Something else related to education is why is there an increase of school mass shootings and threats? I believe this is another problem with the education system not doing their jobs. For example,

We allow 18-year-olds to join the military, even 17-year-olds with a parental signature. Joining the military means they handle guns, risk their lives to defend our countries, and handle stressful situations. If we raised the age to buy a gun in the idea an 18-year-old cannot handle a gun responsibly, then how are we trusting them to defend our countries?

During MEPs, Military Entrance Processing, the people trying to enlist go through intensive questions and reviews to determine eligibility physically and mentally. So would one not think maybe the issue is a mental examination issue to help prevent disgruntled teens from obtaining weapons?

The Parkland Shooting was by a disgruntled teenager that had previously experienced loss and being expelled from school. Delegate Freitas' stated in his speech how teen shootings are from children from bad backgrounds.

I wonder if the idea of mental state has a play in the act on the Parkland shooting. After further research, I found that he had a mental evaluation previously that was not flagged by the school to allow the government to know he should not be eligible for a gun.

NBC news:

"Crisis workers from a South Florida mental health facility were called in 2016 to hold alleged gunman Nikolas Cruz for a psychiatric evaluation after he sent out a Snapchat video in which he cut his arms and said he wanted to buy a gun, according to a mental health report.
But after speaking with Cruz, Henderson Behavioral Health health professionals chose not to hospitalize him, according to a November 2016 Florida Department of Children and Families investigative report...(To read full report"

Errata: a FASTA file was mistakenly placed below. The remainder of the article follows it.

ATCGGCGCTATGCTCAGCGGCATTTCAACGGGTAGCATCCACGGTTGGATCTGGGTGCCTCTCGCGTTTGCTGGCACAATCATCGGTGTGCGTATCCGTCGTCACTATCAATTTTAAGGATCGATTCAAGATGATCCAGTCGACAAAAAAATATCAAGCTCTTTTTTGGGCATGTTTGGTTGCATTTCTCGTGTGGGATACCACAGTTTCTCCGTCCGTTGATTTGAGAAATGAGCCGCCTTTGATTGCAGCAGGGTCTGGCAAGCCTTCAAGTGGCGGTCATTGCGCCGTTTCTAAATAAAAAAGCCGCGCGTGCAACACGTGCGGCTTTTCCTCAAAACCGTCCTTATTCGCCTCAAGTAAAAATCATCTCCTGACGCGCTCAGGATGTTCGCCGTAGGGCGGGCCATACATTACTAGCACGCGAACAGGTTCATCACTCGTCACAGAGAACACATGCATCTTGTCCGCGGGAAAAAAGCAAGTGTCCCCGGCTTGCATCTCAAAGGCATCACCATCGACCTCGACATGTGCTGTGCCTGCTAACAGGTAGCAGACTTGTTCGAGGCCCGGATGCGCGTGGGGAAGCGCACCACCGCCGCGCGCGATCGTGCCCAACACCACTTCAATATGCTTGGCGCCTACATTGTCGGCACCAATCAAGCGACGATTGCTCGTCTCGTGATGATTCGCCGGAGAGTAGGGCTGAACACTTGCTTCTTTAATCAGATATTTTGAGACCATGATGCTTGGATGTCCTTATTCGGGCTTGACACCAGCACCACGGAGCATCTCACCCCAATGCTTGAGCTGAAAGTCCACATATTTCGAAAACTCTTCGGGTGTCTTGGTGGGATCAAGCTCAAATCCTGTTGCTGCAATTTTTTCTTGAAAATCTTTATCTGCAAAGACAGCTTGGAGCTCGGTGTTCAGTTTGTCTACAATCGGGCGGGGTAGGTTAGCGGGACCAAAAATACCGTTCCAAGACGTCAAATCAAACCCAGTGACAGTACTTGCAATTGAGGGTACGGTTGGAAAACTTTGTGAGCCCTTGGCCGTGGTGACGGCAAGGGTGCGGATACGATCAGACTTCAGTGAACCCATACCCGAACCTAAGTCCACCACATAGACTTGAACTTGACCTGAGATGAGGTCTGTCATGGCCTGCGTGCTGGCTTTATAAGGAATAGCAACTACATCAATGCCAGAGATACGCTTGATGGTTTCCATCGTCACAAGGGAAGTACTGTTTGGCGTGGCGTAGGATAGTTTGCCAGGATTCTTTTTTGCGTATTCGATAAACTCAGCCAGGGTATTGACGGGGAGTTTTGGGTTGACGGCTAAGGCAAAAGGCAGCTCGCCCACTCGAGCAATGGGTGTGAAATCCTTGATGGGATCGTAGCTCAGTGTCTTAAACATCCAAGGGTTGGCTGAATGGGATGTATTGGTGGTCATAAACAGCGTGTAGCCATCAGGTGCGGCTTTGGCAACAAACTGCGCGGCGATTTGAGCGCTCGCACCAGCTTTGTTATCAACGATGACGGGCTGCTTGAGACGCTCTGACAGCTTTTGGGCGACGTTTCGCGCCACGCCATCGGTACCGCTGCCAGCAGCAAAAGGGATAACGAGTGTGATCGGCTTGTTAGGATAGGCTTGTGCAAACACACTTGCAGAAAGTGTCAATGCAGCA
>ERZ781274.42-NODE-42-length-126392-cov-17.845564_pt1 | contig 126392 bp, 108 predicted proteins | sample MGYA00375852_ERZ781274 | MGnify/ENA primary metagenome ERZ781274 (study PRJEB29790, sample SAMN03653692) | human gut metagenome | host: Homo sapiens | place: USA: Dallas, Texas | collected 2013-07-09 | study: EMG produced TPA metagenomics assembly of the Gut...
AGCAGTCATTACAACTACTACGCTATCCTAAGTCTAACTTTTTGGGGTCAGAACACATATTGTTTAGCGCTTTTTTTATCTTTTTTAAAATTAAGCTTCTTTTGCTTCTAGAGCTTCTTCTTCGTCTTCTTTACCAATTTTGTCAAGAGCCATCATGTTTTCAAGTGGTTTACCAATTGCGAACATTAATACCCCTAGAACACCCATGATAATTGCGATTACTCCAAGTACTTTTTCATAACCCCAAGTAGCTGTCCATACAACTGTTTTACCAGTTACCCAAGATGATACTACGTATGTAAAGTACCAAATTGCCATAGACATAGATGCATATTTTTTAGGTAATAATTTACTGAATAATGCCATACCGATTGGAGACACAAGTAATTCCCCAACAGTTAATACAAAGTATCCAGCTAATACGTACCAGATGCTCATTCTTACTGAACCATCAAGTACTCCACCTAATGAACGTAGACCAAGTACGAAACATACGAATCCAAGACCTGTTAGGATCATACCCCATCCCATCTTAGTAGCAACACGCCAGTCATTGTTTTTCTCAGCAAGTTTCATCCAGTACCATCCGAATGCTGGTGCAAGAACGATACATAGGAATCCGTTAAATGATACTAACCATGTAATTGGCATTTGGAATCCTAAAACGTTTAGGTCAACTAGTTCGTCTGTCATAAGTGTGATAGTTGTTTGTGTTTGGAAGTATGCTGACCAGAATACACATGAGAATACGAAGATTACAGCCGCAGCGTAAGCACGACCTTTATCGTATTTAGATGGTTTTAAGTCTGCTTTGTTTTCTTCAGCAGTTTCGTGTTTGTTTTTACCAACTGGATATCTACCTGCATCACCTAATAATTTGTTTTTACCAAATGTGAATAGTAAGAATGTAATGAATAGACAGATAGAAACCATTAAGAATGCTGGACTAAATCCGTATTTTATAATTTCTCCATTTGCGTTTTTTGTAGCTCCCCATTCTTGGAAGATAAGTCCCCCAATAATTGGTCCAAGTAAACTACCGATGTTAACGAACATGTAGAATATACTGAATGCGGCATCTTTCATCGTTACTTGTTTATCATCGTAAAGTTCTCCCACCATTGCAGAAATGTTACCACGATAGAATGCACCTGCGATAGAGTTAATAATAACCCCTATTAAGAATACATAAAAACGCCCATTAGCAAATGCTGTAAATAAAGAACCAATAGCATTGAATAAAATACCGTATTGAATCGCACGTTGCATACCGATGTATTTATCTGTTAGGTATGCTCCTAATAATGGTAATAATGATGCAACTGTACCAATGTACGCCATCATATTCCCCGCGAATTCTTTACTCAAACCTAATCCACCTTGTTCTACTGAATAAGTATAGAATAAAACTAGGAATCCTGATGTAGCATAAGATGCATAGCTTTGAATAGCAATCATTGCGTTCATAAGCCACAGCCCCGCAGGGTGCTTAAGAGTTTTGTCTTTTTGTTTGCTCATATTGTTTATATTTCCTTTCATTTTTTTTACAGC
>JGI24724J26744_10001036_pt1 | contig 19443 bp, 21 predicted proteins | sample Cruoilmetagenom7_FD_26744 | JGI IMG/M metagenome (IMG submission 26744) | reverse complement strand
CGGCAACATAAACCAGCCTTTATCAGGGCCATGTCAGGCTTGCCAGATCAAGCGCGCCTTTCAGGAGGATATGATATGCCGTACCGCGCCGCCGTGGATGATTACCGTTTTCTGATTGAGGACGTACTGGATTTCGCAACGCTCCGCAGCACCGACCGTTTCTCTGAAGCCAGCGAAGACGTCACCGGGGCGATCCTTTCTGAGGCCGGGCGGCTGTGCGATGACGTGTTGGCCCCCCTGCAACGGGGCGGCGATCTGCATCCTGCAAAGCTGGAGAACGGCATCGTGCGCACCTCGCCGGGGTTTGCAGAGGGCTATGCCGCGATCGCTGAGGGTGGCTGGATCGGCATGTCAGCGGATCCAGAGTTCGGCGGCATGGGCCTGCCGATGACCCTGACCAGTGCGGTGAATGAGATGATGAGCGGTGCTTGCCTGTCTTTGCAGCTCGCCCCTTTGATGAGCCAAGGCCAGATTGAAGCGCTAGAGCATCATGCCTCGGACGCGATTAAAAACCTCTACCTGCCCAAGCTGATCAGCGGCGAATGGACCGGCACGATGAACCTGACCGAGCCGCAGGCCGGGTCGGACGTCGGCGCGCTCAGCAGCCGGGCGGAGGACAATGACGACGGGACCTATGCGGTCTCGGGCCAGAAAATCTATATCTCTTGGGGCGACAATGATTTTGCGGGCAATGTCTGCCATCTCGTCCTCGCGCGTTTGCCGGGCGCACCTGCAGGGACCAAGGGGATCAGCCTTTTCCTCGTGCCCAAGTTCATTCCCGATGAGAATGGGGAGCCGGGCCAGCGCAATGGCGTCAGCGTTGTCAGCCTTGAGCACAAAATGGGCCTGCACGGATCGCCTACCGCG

In addition, there has been an influx of media reporting on consistent school shootings and threats:

With all this said, is the issue truly needing gun regulations reflecting a Nazi agenda, or are we allowing the government to not take care of the future of America, our current and future generations.

Cover Image Credit: Pexels

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This Is How Your Same-Sex Marriage Affects Me As A Catholic Woman

I hear you over there, Bible Bob.

It won't.

Wait, what?

I promise you did read that right. Not what you were expecting me to say, right? Who another person decides to marry will never in any way affect my own marriage whatsoever. Unless they try to marry the person that I want to, then we might have a few problems.

As a kid, I was raised, baptized, and confirmed into an old school Irish Catholic church in the middle of a small, midwestern town.

Not exactly a place that most people would consider to be very liberal or open-minded. Despite this I was taught to love and accept others as a child, to not cast judgment because the only person fit to judge was God. I learned this from my Grandpa, a man whose love of others was only rivaled by his love of sweets and spoiling his grandkids.